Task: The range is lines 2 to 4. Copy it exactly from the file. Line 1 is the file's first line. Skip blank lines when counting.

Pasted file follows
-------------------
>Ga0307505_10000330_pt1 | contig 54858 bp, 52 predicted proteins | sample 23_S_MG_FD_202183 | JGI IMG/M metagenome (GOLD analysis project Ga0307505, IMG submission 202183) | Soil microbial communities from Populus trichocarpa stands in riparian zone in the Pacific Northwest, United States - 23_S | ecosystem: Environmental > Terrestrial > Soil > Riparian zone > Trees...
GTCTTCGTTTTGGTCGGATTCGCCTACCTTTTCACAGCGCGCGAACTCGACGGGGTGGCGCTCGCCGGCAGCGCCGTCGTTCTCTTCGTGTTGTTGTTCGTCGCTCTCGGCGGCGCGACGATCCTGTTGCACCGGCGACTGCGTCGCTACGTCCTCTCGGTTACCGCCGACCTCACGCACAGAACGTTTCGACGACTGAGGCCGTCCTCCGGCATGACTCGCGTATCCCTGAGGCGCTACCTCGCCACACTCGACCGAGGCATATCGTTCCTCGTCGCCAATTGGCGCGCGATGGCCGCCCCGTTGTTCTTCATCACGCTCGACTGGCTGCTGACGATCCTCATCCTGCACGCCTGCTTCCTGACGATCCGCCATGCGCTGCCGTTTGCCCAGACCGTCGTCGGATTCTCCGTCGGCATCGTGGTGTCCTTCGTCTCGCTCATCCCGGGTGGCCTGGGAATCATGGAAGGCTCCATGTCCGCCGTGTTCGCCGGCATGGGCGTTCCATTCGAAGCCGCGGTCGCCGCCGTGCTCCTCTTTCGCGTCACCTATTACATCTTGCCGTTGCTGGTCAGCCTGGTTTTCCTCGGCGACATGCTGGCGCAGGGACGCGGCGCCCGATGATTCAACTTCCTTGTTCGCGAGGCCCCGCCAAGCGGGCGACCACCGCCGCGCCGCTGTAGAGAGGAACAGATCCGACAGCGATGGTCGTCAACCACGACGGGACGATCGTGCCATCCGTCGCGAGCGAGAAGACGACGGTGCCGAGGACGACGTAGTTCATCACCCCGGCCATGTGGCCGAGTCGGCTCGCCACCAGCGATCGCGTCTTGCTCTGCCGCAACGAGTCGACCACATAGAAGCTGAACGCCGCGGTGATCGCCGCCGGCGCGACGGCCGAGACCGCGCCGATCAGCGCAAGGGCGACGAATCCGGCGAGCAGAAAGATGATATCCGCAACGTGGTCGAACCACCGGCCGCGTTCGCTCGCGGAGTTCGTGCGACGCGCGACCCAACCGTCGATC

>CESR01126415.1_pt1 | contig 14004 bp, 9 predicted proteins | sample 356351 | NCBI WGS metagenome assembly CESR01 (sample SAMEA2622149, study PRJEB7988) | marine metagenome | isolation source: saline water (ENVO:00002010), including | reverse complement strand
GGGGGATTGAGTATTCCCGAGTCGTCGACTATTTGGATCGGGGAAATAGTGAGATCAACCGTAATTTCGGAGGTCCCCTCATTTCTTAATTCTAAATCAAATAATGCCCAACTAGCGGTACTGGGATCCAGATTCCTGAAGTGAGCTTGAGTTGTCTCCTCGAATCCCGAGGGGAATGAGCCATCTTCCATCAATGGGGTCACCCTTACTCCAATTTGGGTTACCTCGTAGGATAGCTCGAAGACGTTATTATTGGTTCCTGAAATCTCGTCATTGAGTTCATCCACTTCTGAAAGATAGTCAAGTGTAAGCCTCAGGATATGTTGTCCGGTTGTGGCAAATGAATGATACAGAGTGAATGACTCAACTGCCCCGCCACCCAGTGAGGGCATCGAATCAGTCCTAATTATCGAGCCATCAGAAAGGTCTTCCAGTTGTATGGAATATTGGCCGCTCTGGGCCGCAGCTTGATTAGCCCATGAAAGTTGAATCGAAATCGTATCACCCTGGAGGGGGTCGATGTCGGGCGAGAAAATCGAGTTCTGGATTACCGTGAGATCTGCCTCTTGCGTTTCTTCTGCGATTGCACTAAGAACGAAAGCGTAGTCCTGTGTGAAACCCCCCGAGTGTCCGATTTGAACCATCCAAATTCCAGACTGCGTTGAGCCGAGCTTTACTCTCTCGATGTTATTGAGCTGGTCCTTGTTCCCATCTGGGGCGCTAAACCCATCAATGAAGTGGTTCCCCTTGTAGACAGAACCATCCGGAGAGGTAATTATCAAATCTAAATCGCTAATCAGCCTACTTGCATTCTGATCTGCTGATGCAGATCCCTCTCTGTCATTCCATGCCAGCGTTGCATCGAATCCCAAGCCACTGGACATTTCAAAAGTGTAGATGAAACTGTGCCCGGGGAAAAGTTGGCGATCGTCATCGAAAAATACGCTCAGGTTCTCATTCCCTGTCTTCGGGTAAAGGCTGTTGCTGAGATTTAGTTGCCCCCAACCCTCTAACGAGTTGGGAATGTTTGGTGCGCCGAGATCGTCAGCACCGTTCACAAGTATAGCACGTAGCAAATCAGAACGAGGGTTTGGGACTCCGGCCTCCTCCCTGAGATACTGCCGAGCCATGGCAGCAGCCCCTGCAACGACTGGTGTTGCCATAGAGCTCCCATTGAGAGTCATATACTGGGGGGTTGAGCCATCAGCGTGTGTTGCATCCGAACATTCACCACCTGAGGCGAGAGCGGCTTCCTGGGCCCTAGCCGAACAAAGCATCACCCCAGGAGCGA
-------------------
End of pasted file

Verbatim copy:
GTCTTCGTTTTGGTCGGATTCGCCTACCTTTTCACAGCGCGCGAACTCGACGGGGTGGCGCTCGCCGGCAGCGCCGTCGTTCTCTTCGTGTTGTTGTTCGTCGCTCTCGGCGGCGCGACGATCCTGTTGCACCGGCGACTGCGTCGCTACGTCCTCTCGGTTACCGCCGACCTCACGCACAGAACGTTTCGACGACTGAGGCCGTCCTCCGGCATGACTCGCGTATCCCTGAGGCGCTACCTCGCCACACTCGACCGAGGCATATCGTTCCTCGTCGCCAATTGGCGCGCGATGGCCGCCCCGTTGTTCTTCATCACGCTCGACTGGCTGCTGACGATCCTCATCCTGCACGCCTGCTTCCTGACGATCCGCCATGCGCTGCCGTTTGCCCAGACCGTCGTCGGATTCTCCGTCGGCATCGTGGTGTCCTTCGTCTCGCTCATCCCGGGTGGCCTGGGAATCATGGAAGGCTCCATGTCCGCCGTGTTCGCCGGCATGGGCGTTCCATTCGAAGCCGCGGTCGCCGCCGTGCTCCTCTTTCGCGTCACCTATTACATCTTGCCGTTGCTGGTCAGCCTGGTTTTCCTCGGCGACATGCTGGCGCAGGGACGCGGCGCCCGATGATTCAACTTCCTTGTTCGCGAGGCCCCGCCAAGCGGGCGACCACCGCCGCGCCGCTGTAGAGAGGAACAGATCCGACAGCGATGGTCGTCAACCACGACGGGACGATCGTGCCATCCGTCGCGAGCGAGAAGACGACGGTGCCGAGGACGACGTAGTTCATCACCCCGGCCATGTGGCCGAGTCGGCTCGCCACCAGCGATCGCGTCTTGCTCTGCCGCAACGAGTCGACCACATAGAAGCTGAACGCCGCGGTGATCGCCGCCGGCGCGACGGCCGAGACCGCGCCGATCAGCGCAAGGGCGACGAATCCGGCGAGCAGAAAGATGATATCCGCAACGTGGTCGAACCACCGGCCGCGTTCGCTCGCGGAGTTCGTGCGACGCGCGACCCAACCGTCGATC

>CESR01126415.1_pt1 | contig 14004 bp, 9 predicted proteins | sample 356351 | NCBI WGS metagenome assembly CESR01 (sample SAMEA2622149, study PRJEB7988) | marine metagenome | isolation source: saline water (ENVO:00002010), including | reverse complement strand
GGGGGATTGAGTATTCCCGAGTCGTCGACTATTTGGATCGGGGAAATAGTGAGATCAACCGTAATTTCGGAGGTCCCCTCATTTCTTAATTCTAAATCAAATAATGCCCAACTAGCGGTACTGGGATCCAGATTCCTGAAGTGAGCTTGAGTTGTCTCCTCGAATCCCGAGGGGAATGAGCCATCTTCCATCAATGGGGTCACCCTTACTCCAATTTGGGTTACCTCGTAGGATAGCTCGAAGACGTTATTATTGGTTCCTGAAATCTCGTCATTGAGTTCATCCACTTCTGAAAGATAGTCAAGTGTAAGCCTCAGGATATGTTGTCCGGTTGTGGCAAATGAATGATACAGAGTGAATGACTCAACTGCCCCGCCACCCAGTGAGGGCATCGAATCAGTCCTAATTATCGAGCCATCAGAAAGGTCTTCCAGTTGTATGGAATATTGGCCGCTCTGGGCCGCAGCTTGATTAGCCCATGAAAGTTGAATCGAAATCGTATCACCCTGGAGGGGGTCGATGTCGGGCGAGAAAATCGAGTTCTGGATTACCGTGAGATCTGCCTCTTGCGTTTCTTCTGCGATTGCACTAAGAACGAAAGCGTAGTCCTGTGTGAAACCCCCCGAGTGTCCGATTTGAACCATCCAAATTCCAGACTGCGTTGAGCCGAGCTTTACTCTCTCGATGTTATTGAGCTGGTCCTTGTTCCCATCTGGGGCGCTAAACCCATCAATGAAGTGGTTCCCCTTGTAGACAGAACCATCCGGAGAGGTAATTATCAAATCTAAATCGCTAATCAGCCTACTTGCATTCTGATCTGCTGATGCAGATCCCTCTCTGTCATTCCATGCCAGCGTTGCATCGAATCCCAAGCCACTGGACATTTCAAAAGTGTAGATGAAACTGTGCCCGGGGAAAAGTTGGCGATCGTCATCGAAAAATACGCTCAGGTTCTCATTCCCTGTCTTCGGGTAAAGGCTGTTGCTGAGATTTAGTTGCCCCCAACCCTCTAACGAGTTGGGAATGTTTGGTGCGCCGAGATCGTCAGCACCGTTCACAAGTATAGCACGTAGCAAATCAGAACGAGGGTTTGGGACTCCGGCCTCCTCCCTGAGATACTGCCGAGCCATGGCAGCAGCCCCTGCAACGACTGGTGTTGCCATAGAGCTCCCATTGAGAGTCATATACTGGGGGGTTGAGCCATCAGCGTGTGTTGCATCCGAACATTCACCACCTGAGGCGAGAGCGGCTTCCTGGGCCCTAGCCGAACAAAGCATCACCCCAGGAGCGA